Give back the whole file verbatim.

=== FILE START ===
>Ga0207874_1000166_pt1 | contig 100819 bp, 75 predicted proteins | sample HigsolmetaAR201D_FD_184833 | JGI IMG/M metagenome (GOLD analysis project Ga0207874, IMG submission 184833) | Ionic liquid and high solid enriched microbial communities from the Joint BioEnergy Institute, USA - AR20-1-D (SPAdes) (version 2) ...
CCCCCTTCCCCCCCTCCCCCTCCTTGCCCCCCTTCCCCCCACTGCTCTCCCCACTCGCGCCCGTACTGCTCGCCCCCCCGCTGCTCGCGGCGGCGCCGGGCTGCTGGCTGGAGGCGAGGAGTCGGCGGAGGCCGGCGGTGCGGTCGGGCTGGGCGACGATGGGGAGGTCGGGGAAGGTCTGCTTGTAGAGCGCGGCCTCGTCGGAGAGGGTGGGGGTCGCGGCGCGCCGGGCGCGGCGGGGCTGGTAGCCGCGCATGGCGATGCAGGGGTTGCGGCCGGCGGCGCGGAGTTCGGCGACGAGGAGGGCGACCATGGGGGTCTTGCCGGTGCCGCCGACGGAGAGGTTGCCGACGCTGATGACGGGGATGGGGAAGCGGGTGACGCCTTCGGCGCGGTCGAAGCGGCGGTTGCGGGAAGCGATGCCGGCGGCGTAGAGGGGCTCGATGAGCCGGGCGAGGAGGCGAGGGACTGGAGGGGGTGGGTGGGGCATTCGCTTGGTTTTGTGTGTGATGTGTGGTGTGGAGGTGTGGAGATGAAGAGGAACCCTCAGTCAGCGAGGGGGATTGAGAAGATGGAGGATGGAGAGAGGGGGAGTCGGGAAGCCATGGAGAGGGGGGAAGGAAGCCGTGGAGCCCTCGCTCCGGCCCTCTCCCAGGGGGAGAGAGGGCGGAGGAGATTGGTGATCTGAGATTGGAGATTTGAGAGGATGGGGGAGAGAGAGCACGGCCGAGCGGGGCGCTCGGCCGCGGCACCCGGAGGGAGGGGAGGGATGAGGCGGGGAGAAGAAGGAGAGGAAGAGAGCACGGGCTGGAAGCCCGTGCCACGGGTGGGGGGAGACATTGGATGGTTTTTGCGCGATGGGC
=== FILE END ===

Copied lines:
>Ga0207874_1000166_pt1 | contig 100819 bp, 75 predicted proteins | sample HigsolmetaAR201D_FD_184833 | JGI IMG/M metagenome (GOLD analysis project Ga0207874, IMG submission 184833) | Ionic liquid and high solid enriched microbial communities from the Joint BioEnergy Institute, USA - AR20-1-D (SPAdes) (version 2) ...
CCCCCTTCCCCCCCTCCCCCTCCTTGCCCCCCTTCCCCCCACTGCTCTCCCCACTCGCGCCCGTACTGCTCGCCCCCCCGCTGCTCGCGGCGGCGCCGGGCTGCTGGCTGGAGGCGAGGAGTCGGCGGAGGCCGGCGGTGCGGTCGGGCTGGGCGACGATGGGGAGGTCGGGGAAGGTCTGCTTGTAGAGCGCGGCCTCGTCGGAGAGGGTGGGGGTCGCGGCGCGCCGGGCGCGGCGGGGCTGGTAGCCGCGCATGGCGATGCAGGGGTTGCGGCCGGCGGCGCGGAGTTCGGCGACGAGGAGGGCGACCATGGGGGTCTTGCCGGTGCCGCCGACGGAGAGGTTGCCGACGCTGATGACGGGGATGGGGAAGCGGGTGACGCCTTCGGCGCGGTCGAAGCGGCGGTTGCGGGAAGCGATGCCGGCGGCGTAGAGGGGCTCGATGAGCCGGGCGAGGAGGCGAGGGACTGGAGGGGGTGGGTGGGGCATTCGCTTGGTTTTGTGTGTGATGTGTGGTGTGGAGGTGTGGAGATGAAGAGGAACCCTCAGTCAGCGAGGGGGATTGAGAAGATGGAGGATGGAGAGAGGGGGAGTCGGGAAGCCATGGAGAGGGGGGAAGGAAGCCGTGGAGCCCTCGCTCCGGCCCTCTCCCAGGGGGAGAGAGGGCGGAGGAGATTGGTGATCTGAGATTGGAGATTTGAGAGGATGGGGGAGAGAGAGCACGGCCGAGCGGGGCGCTCGGCCGCGGCACCCGGAGGGAGGGGAGGGATGAGGCGGGGAGAAGAAGGAGAGGAAGAGAGCACGGGCTGGAAGCCCGTGCCACGGGTGGGGGGAGACATTGGATGGTTTTTGCGCGATGGGC